More> Aluminium Welding

Aluminium body welding
   

Treating rust and preventing rust traps.

Going the extra mile to make sure the work described on this website will not need doing again any time soon.

The technique on this car involves sealing, zinc rich primer, smoothrite, underseal, plenty of wayoyl, and a general fuss around to add drain holes and trying to prevent mud from sitting anywhere where it could stay damp and rot away the metalwork again.

More > Rustproofing

Treating rust
   

Painting

An "Aston Martin paint finish" brings up a picture of craftsmen with years of experience spending a very long time creating a finish that is near to perfect. After all it's the paint is most visible part of the car.

Not having a craftsman to hand I gave it a go. The paint is in 2 pack metallic base coat and lacquer. The work didn't go all that smoothly mostly due to paint matching problems, but turned out reasonably well in the end.

More > Painting

Painting
   

Reassembly - Bolting the greasy bits back on

I was surprised to find I'd removed virtually everything from the rear half of the car. Most of the interior and boot trim had come out to protect it from welding sparks, the fuel tank was removed for obvious reasons, and the rear suspension and axle removed for access to the Watts Linkage.

The mechanicals are generally sound with only the brakes and rubber parts needing any real work. The main challenge is the sheer weight of all the bits, and, err, serviceability issues characteristic of low volume production.

I'm covering the interesting bits on the Aston Martin Restoration Diary

Reassembly
   

Completed

All of the best projects over-run. The car was finally completed after 20 months work (some going for a six month project).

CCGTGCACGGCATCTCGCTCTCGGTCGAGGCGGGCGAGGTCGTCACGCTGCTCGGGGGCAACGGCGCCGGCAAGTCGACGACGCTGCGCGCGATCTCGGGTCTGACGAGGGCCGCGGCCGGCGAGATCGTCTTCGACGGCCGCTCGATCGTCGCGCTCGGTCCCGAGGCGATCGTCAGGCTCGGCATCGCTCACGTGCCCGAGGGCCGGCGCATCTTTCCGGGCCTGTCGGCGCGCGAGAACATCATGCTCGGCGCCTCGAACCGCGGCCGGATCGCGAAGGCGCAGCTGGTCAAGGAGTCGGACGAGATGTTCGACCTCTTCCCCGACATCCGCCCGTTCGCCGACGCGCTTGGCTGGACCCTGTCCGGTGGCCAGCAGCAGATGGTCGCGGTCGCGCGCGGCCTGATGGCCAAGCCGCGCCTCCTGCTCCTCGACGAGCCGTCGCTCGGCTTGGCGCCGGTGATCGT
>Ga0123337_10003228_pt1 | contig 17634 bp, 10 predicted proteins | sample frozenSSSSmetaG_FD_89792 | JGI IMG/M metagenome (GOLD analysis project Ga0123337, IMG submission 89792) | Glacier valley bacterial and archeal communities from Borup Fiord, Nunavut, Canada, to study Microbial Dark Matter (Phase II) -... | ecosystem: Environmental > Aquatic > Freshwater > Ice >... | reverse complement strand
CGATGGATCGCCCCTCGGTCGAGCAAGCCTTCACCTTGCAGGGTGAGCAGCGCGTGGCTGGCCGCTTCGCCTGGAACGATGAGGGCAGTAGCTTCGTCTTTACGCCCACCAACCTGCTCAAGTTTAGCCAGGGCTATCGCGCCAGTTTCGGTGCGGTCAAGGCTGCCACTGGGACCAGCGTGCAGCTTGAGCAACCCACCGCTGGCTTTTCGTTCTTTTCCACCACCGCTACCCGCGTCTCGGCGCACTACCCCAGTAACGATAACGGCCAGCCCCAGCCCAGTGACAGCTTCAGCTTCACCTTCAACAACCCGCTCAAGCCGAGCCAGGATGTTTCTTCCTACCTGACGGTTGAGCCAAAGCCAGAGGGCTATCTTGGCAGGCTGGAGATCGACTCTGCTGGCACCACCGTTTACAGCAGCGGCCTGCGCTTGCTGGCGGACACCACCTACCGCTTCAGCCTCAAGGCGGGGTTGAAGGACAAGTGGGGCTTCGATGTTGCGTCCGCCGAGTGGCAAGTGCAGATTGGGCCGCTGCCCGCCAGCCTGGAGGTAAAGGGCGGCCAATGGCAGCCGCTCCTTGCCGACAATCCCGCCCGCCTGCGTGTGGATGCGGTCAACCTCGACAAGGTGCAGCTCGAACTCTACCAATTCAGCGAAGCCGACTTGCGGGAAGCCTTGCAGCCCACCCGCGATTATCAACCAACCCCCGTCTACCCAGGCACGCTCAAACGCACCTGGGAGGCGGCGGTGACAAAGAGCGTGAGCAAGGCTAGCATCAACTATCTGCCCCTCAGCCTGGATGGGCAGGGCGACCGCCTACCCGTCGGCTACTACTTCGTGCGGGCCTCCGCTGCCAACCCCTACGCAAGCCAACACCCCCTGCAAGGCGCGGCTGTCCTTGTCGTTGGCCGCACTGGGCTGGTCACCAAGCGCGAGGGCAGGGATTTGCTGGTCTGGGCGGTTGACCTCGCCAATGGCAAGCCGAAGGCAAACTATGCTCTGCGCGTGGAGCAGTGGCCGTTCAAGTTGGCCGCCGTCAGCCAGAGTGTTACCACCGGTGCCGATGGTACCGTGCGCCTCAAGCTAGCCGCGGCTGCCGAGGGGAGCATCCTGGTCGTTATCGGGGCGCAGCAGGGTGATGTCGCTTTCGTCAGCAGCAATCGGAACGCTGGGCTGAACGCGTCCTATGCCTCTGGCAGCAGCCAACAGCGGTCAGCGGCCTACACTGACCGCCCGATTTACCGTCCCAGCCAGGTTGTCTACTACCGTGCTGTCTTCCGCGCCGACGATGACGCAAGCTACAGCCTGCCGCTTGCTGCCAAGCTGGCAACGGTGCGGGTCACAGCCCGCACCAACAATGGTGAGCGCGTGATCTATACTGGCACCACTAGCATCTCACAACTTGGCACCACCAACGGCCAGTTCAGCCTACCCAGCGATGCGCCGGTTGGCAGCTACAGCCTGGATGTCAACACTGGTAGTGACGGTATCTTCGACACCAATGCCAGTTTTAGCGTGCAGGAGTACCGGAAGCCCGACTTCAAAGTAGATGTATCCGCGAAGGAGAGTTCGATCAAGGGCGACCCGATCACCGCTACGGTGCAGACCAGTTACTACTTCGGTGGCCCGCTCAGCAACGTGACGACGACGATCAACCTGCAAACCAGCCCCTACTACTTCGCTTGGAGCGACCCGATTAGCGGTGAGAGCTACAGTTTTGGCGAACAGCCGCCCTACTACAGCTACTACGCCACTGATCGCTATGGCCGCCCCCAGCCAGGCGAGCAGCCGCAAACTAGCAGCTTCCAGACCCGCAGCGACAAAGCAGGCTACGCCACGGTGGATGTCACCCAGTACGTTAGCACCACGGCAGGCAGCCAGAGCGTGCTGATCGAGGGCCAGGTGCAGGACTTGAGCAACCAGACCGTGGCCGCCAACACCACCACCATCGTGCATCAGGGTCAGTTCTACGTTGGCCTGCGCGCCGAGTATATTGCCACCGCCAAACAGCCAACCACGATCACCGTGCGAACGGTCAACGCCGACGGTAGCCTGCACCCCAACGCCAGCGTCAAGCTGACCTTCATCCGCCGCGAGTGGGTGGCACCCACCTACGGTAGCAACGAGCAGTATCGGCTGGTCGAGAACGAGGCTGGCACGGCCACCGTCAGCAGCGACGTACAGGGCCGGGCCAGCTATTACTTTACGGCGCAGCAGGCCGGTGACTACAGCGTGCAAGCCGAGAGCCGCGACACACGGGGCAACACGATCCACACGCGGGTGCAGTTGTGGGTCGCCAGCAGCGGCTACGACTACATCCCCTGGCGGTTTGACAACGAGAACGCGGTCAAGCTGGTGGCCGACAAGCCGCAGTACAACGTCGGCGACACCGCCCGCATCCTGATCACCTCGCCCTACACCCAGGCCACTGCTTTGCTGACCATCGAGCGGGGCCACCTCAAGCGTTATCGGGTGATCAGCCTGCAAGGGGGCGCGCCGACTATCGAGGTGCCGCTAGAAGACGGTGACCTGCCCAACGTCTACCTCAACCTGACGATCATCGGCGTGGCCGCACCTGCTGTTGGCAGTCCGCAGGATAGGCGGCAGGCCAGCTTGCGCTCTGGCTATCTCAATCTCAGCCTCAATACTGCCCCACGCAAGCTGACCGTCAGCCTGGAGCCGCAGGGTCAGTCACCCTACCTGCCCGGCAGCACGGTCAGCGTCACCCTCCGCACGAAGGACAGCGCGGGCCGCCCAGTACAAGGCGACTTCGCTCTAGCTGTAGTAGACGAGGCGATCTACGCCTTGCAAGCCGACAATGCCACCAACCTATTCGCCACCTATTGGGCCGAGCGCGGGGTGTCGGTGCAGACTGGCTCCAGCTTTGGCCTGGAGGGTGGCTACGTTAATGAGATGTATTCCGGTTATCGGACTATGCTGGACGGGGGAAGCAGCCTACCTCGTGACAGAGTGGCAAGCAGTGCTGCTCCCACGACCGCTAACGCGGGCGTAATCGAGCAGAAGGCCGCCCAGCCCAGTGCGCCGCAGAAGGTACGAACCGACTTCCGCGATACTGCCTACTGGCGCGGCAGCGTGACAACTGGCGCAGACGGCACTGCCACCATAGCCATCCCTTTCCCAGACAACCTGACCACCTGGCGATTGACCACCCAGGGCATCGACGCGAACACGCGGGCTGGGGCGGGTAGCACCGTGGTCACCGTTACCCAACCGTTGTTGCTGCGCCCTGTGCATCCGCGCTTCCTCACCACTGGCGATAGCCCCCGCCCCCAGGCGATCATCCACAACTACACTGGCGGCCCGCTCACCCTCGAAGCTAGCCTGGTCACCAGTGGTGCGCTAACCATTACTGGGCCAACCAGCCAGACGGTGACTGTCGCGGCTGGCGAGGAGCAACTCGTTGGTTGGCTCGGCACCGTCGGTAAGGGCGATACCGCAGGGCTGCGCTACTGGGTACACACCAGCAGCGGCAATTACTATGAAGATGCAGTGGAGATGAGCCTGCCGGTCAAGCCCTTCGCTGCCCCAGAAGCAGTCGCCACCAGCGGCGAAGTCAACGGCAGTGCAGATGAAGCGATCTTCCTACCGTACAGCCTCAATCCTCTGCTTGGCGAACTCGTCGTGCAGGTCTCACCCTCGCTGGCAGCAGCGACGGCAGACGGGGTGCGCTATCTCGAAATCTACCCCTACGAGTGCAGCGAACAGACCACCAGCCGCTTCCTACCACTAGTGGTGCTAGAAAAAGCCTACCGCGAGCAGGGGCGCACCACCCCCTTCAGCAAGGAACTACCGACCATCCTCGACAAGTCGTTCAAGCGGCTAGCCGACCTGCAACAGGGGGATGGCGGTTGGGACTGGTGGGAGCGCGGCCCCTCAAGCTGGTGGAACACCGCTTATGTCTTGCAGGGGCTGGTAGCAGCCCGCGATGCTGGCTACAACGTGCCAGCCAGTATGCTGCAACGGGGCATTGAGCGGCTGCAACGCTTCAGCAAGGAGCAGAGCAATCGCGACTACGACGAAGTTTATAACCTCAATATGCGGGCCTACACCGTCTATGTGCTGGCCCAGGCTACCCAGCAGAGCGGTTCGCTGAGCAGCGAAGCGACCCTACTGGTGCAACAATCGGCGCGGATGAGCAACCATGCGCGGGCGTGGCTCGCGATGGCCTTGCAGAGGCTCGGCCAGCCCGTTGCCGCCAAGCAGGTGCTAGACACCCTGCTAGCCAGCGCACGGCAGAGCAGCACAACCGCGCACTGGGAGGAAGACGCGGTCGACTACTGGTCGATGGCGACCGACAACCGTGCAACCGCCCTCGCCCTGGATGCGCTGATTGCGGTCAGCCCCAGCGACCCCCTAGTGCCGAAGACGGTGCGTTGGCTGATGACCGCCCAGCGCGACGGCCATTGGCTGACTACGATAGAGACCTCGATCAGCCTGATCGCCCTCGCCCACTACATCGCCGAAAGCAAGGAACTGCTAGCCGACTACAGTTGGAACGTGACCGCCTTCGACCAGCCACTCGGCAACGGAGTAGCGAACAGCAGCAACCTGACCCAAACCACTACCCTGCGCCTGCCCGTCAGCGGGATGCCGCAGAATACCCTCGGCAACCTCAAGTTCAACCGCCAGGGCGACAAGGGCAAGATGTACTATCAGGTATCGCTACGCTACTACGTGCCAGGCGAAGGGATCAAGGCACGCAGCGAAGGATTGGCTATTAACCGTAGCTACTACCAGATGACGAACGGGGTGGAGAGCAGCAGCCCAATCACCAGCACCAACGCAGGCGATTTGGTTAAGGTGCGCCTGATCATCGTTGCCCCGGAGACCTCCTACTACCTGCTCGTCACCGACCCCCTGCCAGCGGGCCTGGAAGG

Apart from the aluminium welding, anyone who has restored an MGB ought to be able to tackle an Aston Martin V8, but the Aston will take 4 times as long. There's no technology to worry about, just the structure is quite complex and inaccessible, and there wasn't a lot of thought put in to serviceability so mechanical jobs take much longer than expected.

Restorations always end up costing more than buying a decent car in the first place.

Aston V8
   

What - Another One?

You'd have thought I would have had enough after one Aston Martin. This is ROJ (a 1974 Mk III V8). ROJ was already in poor condition when he starred in a Barclay Card advert with Rowan Atkinson in the early 1990s. Sitting in a back garden for 10 years didn't improve things, especially as the roof had been removed to accommodate the ejector seat.

Best thing about ROJ is someone else is doing the restoration. Nigel is writing up the progress in the blog.

More > ROJ restoration blog

ROJ the MK3 V8

About me

I'm Malcolm Vardy, an engineer based in Bedfordshire UK. You can contact me by email:

Some of my other restoration projects are visible elsewhere on the interweb: MGA and MGB V8 and Renault 4. Parts of the Aston Martin restoration also feature on the mig welding website. Finally I need to mention we have a privacy policy these days.


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Aston Martin V8